I had my heart set on one more day outdoors with the boys. You know, before the long, long winter sets in. It seems that unless we are well away from home and all the chores and messes that seem to envelope us there, we cannot enjoy each other's company. At least not fully. My first choice of day and destination was rained out; I was determined that the second choice was going to work--even if the temperature was hovering close to but not quite 50 degrees and the clouds couldn't decide if they wanted to be light and fluffy or dark and menacing. I bundled the boys in jackets, scarves and mittens so we could head for the nearest nature preserve.
My first and biggest mistake was not printing a trail and park map. The area had three parking lots and five or six separate trails. We got out of the car in one parking lot and found that the concrete "trail" was 0.25 miles long. It circled a pond and an open area that lent itself to wicked gusts of wind. Even I was willing to admit that this was no fun. Plus, there were at least two guys behind the wheels of parked pick-ups just staring at us. I have no idea why one would need to dress in full camouflage just to sit in a bright red Ford F-150 but it made me nervous all the same.
We climbed back in the car and started to head back home but before we could exit, we passed another gravel parking lot framed by beautiful trees, picnic tables and several day hikers. The sun had come out so I thought we'd try once more to experience the last of Mother Nature's fall splendor.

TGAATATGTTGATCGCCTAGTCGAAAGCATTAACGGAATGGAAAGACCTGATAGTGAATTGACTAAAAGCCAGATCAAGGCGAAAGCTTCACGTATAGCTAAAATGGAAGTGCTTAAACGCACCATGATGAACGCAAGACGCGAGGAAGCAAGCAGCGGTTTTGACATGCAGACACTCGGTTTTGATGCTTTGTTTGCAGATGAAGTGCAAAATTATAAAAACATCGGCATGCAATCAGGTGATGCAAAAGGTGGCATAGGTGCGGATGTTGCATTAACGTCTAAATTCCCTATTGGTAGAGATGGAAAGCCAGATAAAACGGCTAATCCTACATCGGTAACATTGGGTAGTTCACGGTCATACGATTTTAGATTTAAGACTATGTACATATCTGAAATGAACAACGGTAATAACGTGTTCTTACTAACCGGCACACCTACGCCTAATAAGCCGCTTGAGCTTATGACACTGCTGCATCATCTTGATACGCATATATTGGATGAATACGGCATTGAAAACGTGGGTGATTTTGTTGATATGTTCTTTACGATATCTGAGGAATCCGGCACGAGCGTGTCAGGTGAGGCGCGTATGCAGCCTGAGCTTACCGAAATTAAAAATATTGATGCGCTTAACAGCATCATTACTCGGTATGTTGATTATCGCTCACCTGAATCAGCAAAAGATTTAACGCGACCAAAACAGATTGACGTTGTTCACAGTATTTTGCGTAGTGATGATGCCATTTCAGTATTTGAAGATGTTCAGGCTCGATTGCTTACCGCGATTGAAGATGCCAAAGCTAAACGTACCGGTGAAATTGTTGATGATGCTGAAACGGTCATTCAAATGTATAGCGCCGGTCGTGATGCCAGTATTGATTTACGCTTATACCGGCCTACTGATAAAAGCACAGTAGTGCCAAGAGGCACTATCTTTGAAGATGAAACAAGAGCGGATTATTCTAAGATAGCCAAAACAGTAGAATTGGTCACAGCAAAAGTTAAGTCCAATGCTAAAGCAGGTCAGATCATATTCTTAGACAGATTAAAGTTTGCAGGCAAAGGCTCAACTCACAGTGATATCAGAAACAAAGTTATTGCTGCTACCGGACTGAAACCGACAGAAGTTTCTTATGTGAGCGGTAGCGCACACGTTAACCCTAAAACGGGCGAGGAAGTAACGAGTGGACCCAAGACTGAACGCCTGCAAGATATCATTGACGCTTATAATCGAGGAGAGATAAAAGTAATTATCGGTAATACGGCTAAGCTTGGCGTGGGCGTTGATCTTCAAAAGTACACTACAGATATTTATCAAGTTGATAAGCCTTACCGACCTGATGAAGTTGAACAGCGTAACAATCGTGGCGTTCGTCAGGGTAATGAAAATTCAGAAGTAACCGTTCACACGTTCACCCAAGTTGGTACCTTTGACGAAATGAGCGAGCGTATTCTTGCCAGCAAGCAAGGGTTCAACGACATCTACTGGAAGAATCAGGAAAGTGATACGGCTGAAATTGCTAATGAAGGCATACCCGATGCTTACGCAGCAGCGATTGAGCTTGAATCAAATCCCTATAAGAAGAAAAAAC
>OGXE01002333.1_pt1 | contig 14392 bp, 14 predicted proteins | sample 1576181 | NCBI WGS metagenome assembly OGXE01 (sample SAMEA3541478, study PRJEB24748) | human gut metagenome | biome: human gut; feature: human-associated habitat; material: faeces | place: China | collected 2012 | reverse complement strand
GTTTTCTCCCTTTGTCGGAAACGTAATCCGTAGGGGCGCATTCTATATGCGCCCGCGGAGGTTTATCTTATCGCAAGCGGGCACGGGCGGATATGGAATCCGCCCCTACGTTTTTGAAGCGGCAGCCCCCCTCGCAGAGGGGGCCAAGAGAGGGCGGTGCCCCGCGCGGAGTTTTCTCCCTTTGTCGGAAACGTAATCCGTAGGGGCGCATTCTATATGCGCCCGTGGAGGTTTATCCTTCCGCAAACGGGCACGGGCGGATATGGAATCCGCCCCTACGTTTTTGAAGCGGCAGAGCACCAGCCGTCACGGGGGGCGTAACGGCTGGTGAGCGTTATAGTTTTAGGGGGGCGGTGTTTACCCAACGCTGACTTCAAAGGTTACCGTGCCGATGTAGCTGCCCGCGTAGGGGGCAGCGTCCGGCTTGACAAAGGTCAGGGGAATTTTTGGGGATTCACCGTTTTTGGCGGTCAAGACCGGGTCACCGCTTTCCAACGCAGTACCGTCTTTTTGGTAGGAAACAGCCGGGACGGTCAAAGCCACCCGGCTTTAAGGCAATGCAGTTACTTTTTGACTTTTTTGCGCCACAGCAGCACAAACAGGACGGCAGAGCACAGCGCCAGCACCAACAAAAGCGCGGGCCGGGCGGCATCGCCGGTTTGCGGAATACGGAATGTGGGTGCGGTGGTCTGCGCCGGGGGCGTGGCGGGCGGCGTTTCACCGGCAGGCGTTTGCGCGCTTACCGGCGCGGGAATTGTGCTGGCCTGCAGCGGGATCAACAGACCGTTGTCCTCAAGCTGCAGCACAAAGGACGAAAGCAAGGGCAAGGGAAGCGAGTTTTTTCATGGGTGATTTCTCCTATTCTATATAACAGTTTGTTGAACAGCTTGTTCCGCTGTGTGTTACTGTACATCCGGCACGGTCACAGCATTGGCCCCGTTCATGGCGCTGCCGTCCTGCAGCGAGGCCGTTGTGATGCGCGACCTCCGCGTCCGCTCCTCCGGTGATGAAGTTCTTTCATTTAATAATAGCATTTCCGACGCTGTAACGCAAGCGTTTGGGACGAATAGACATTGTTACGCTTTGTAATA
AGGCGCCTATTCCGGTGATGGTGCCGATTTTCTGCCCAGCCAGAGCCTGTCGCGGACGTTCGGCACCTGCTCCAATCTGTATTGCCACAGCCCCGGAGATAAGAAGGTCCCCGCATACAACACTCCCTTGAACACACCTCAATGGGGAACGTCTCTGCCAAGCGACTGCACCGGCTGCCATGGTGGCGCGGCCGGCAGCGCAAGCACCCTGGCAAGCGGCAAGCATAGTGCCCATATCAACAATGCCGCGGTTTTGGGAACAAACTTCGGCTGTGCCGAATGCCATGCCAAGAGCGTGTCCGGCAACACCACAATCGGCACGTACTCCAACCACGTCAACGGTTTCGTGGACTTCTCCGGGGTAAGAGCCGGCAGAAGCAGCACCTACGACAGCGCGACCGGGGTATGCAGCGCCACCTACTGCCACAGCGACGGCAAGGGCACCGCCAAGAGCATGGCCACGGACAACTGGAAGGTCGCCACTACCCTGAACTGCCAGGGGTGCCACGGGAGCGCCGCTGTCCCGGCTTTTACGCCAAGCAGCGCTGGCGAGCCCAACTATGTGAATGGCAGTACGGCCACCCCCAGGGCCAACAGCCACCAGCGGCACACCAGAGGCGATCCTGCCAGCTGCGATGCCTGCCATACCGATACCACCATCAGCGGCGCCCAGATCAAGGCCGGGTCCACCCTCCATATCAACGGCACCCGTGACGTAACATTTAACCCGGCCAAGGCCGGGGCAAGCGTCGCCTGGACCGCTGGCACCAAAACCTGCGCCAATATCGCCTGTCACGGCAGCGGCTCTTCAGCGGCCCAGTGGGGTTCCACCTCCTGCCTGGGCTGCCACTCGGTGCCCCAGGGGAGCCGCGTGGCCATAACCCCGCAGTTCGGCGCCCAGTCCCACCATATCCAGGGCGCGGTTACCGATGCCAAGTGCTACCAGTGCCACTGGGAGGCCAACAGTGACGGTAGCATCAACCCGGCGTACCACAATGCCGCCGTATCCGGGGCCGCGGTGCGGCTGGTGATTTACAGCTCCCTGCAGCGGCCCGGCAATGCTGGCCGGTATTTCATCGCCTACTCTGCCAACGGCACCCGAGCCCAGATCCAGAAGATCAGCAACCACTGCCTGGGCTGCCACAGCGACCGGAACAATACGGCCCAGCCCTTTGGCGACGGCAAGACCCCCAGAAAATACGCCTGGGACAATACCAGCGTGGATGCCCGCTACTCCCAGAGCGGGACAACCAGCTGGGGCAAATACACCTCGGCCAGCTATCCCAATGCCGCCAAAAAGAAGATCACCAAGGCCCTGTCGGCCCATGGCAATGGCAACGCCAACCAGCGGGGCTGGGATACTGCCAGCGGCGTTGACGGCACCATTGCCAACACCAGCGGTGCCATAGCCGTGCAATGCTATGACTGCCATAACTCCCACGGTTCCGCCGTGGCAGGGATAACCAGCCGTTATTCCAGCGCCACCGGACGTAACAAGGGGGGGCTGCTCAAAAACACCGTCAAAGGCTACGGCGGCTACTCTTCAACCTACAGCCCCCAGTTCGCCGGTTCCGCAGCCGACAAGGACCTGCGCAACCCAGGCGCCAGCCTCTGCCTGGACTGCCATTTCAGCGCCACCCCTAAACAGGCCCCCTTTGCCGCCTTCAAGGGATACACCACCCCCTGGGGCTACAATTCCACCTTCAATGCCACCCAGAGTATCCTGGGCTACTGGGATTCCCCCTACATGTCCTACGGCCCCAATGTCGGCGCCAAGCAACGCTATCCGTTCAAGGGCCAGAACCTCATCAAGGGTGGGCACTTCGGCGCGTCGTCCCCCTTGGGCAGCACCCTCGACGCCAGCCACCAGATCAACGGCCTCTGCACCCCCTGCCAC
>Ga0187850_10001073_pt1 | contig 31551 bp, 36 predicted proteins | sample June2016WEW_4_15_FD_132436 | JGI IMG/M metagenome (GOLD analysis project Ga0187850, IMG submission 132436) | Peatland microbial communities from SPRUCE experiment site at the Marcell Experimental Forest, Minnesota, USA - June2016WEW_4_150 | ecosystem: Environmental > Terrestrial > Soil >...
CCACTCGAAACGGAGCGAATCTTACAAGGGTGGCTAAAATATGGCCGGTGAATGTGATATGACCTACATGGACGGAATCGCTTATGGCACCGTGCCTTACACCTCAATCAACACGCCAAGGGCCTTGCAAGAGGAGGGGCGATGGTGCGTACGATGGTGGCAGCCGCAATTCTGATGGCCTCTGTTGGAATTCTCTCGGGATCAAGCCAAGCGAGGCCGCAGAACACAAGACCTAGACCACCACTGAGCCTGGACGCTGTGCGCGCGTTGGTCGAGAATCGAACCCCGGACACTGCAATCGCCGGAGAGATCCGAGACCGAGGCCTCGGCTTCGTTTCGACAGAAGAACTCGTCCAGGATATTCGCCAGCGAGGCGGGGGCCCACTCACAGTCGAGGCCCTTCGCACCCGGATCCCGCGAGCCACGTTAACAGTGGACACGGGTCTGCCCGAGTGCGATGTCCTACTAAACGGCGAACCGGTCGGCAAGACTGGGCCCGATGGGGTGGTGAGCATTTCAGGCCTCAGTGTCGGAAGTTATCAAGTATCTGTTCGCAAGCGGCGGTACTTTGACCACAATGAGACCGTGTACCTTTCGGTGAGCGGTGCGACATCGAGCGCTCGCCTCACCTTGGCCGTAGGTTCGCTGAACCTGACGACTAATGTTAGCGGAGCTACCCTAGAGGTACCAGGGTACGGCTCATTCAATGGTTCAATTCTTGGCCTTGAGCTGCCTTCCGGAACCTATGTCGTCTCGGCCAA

There were two trail heads, each labeled with a different color. I remembered reading that one trail was 1.8 miles and the other was 1.5 miles long but I had no idea which was which. I figured, either way, they'd both make a loop and we'd return to the parking lot in an hour or so.
Three hours later we were back safely in our Honda. I think the boys had some fun--I know they were tired when we finished the hike. The temperature didn't seem to bother them as we kept moving the entire time. They found two huge, rocky hills and loved climbing up and running down. During the hike we saw just five other people on the paths.
After we had walked for over two hours, the sky began to darken ominously. The trail snaked back and forth across a meadow and then...ended. We found ourselves walking on a dirt road next to an abandoned factory. This is not good, I said to myself while encouraging the boys to walk just a little faster. Fortunately, we found the trail again. Unfortunately it quickly separated at an unmarked fork. I let Henry choose which way we'd go and tried to ignore the first fat rain drops. As I followed him, I tried to be optimistic but the trees and path sure did look like one we'd walked before.
I began to mentally prepare myself to take shelter with the boys until the storm passed...but where? We were certain to be soaked, cold and lost forever (okay, panic was starting to set in). At the very least, they'd lock the gates at sunset leaving us trapped overnight. I had my phone but I wasn't sure I'd get reception and I didn't know who to call. What would a 911 operator say? Serves you right--didn't you bring a map or watch the weather report? You brought two little kids out there? What kind of mom are you?
Henry kept marching forward oblivious to our dire straits. Liam wanted me to carry him because he really, really, really had to go to the bathroom. Just when all was lost, I heard voices. We rounded the bend to see three adults and two little girls in the middle of a photo shoot at the trail head near the edge of our parking lot. I've never been so glad to see a professional photographer in my life! Liam ran to the bathroom facility and I sat on a picnic table practically weeping at the sight of my CR-V.
Would I do it again? Yes. Maybe. With a map. In September.